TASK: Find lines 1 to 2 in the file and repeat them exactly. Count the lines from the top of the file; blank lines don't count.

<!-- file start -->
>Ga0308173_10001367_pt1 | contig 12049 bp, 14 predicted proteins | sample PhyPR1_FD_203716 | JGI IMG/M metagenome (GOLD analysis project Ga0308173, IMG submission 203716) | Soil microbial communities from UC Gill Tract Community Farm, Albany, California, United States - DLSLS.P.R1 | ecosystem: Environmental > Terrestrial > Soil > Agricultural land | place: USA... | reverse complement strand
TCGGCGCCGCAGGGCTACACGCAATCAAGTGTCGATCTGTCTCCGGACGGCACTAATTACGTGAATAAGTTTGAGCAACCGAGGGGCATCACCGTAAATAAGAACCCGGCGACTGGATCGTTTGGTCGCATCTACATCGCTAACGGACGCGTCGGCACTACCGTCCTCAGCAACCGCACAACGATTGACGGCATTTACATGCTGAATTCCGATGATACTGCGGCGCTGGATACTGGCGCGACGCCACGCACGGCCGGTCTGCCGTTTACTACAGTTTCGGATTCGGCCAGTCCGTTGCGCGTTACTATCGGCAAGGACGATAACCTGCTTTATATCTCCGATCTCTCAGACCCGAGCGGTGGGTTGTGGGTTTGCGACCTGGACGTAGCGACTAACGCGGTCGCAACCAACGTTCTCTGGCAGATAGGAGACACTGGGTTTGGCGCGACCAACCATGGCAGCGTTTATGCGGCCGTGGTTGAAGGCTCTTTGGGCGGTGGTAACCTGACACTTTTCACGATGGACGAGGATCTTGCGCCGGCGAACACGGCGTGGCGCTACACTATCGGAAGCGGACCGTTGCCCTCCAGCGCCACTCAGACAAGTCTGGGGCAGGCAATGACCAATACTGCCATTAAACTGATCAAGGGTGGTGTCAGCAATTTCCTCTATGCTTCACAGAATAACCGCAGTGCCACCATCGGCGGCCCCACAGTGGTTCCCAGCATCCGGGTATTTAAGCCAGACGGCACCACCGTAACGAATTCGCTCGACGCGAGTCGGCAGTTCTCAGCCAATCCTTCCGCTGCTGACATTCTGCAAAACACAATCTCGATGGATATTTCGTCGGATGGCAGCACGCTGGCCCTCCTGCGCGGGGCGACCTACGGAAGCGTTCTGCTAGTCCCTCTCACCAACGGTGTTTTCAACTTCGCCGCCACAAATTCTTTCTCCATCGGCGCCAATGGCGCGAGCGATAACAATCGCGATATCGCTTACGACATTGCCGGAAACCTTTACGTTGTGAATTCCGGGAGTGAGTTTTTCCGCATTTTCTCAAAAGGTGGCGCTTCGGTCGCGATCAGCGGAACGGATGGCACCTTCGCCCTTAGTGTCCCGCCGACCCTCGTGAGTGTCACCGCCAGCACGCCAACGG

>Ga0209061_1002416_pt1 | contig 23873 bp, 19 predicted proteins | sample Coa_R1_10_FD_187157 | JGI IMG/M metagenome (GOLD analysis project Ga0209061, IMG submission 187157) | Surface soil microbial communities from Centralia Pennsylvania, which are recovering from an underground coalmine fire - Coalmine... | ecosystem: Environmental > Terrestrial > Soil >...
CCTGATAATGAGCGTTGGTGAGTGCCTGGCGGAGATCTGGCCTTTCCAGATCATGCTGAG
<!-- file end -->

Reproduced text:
>Ga0308173_10001367_pt1 | contig 12049 bp, 14 predicted proteins | sample PhyPR1_FD_203716 | JGI IMG/M metagenome (GOLD analysis project Ga0308173, IMG submission 203716) | Soil microbial communities from UC Gill Tract Community Farm, Albany, California, United States - DLSLS.P.R1 | ecosystem: Environmental > Terrestrial > Soil > Agricultural land | place: USA... | reverse complement strand
TCGGCGCCGCAGGGCTACACGCAATCAAGTGTCGATCTGTCTCCGGACGGCACTAATTACGTGAATAAGTTTGAGCAACCGAGGGGCATCACCGTAAATAAGAACCCGGCGACTGGATCGTTTGGTCGCATCTACATCGCTAACGGACGCGTCGGCACTACCGTCCTCAGCAACCGCACAACGATTGACGGCATTTACATGCTGAATTCCGATGATACTGCGGCGCTGGATACTGGCGCGACGCCACGCACGGCCGGTCTGCCGTTTACTACAGTTTCGGATTCGGCCAGTCCGTTGCGCGTTACTATCGGCAAGGACGATAACCTGCTTTATATCTCCGATCTCTCAGACCCGAGCGGTGGGTTGTGGGTTTGCGACCTGGACGTAGCGACTAACGCGGTCGCAACCAACGTTCTCTGGCAGATAGGAGACACTGGGTTTGGCGCGACCAACCATGGCAGCGTTTATGCGGCCGTGGTTGAAGGCTCTTTGGGCGGTGGTAACCTGACACTTTTCACGATGGACGAGGATCTTGCGCCGGCGAACACGGCGTGGCGCTACACTATCGGAAGCGGACCGTTGCCCTCCAGCGCCACTCAGACAAGTCTGGGGCAGGCAATGACCAATACTGCCATTAAACTGATCAAGGGTGGTGTCAGCAATTTCCTCTATGCTTCACAGAATAACCGCAGTGCCACCATCGGCGGCCCCACAGTGGTTCCCAGCATCCGGGTATTTAAGCCAGACGGCACCACCGTAACGAATTCGCTCGACGCGAGTCGGCAGTTCTCAGCCAATCCTTCCGCTGCTGACATTCTGCAAAACACAATCTCGATGGATATTTCGTCGGATGGCAGCACGCTGGCCCTCCTGCGCGGGGCGACCTACGGAAGCGTTCTGCTAGTCCCTCTCACCAACGGTGTTTTCAACTTCGCCGCCACAAATTCTTTCTCCATCGGCGCCAATGGCGCGAGCGATAACAATCGCGATATCGCTTACGACATTGCCGGAAACCTTTACGTTGTGAATTCCGGGAGTGAGTTTTTCCGCATTTTCTCAAAAGGTGGCGCTTCGGTCGCGATCAGCGGAACGGATGGCACCTTCGCCCTTAGTGTCCCGCCGACCCTCGTGAGTGTCACCGCCAGCACGCCAACGG